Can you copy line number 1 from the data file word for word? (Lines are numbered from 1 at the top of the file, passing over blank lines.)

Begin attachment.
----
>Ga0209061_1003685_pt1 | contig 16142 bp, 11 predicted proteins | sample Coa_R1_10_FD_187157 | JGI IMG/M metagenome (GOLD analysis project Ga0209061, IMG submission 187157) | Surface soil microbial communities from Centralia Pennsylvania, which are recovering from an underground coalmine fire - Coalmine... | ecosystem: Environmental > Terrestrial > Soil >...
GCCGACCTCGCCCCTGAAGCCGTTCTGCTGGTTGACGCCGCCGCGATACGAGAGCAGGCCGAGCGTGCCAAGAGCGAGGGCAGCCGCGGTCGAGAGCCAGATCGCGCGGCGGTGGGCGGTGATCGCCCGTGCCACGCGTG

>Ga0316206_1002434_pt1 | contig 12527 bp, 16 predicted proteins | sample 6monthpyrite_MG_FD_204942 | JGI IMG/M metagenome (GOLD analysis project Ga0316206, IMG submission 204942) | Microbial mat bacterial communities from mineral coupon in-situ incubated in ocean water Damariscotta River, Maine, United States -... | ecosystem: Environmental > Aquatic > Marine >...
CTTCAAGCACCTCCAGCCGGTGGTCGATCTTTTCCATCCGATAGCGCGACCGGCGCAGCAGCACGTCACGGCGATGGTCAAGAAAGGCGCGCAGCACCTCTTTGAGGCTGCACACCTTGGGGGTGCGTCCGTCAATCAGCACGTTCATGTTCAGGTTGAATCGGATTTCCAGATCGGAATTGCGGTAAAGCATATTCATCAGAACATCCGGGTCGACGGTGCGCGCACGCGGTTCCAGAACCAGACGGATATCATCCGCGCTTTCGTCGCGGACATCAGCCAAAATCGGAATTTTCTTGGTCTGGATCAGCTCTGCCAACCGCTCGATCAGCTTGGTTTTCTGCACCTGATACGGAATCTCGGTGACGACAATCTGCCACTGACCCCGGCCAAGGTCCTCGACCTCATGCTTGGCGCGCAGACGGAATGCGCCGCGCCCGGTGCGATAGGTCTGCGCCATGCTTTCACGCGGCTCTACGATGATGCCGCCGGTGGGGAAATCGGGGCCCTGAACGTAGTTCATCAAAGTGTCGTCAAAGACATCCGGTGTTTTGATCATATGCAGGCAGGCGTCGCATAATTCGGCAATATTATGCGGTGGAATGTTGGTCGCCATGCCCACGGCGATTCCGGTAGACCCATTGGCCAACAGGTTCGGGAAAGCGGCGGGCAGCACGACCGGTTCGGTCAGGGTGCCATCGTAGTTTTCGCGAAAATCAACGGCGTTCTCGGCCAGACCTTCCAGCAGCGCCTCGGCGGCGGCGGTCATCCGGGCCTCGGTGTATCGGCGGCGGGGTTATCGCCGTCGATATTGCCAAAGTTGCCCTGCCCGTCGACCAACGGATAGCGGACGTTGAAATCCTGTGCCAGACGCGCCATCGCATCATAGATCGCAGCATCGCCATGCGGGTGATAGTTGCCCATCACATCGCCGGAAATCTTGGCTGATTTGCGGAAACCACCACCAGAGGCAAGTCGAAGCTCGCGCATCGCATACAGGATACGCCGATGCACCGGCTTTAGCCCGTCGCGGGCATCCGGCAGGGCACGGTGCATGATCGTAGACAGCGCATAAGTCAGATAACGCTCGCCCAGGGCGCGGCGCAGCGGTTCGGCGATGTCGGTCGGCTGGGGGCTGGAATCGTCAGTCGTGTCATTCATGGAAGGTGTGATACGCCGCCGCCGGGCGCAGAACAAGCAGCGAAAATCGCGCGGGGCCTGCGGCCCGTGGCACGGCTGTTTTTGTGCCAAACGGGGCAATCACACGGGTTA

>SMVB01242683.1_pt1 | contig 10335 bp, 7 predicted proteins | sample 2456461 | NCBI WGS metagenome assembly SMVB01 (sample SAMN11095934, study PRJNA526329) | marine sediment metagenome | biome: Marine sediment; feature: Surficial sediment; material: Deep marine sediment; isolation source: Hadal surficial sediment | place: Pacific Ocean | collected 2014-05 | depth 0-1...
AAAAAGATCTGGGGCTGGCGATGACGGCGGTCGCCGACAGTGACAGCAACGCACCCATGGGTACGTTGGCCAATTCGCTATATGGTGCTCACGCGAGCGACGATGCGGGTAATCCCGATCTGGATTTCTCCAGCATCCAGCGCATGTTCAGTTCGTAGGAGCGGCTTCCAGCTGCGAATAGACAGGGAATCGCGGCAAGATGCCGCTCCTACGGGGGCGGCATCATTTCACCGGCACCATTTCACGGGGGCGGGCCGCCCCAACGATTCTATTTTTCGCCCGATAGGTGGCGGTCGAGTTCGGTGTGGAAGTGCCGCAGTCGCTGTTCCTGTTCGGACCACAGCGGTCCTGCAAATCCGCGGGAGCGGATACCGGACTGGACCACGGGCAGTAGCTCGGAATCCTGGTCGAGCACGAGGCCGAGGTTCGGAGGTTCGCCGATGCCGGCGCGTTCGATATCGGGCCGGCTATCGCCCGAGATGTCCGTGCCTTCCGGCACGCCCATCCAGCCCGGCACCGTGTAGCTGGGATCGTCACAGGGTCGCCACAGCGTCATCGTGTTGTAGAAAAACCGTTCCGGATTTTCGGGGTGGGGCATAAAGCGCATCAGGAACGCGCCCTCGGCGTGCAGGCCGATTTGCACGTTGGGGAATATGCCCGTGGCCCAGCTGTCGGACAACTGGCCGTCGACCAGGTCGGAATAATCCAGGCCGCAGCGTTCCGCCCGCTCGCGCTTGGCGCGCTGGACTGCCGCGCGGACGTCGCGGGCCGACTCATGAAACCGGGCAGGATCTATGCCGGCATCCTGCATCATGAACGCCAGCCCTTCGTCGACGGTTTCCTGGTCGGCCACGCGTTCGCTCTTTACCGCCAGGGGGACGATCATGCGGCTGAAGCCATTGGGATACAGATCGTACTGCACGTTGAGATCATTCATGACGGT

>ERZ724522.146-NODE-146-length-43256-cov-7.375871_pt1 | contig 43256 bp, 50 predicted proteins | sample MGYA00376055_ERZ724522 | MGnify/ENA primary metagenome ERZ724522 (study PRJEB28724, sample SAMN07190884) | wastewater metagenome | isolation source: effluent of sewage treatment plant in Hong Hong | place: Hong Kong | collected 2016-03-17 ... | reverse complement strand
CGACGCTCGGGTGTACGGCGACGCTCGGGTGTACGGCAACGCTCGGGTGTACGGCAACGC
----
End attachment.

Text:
>Ga0209061_1003685_pt1 | contig 16142 bp, 11 predicted proteins | sample Coa_R1_10_FD_187157 | JGI IMG/M metagenome (GOLD analysis project Ga0209061, IMG submission 187157) | Surface soil microbial communities from Centralia Pennsylvania, which are recovering from an underground coalmine fire - Coalmine... | ecosystem: Environmental > Terrestrial > Soil >...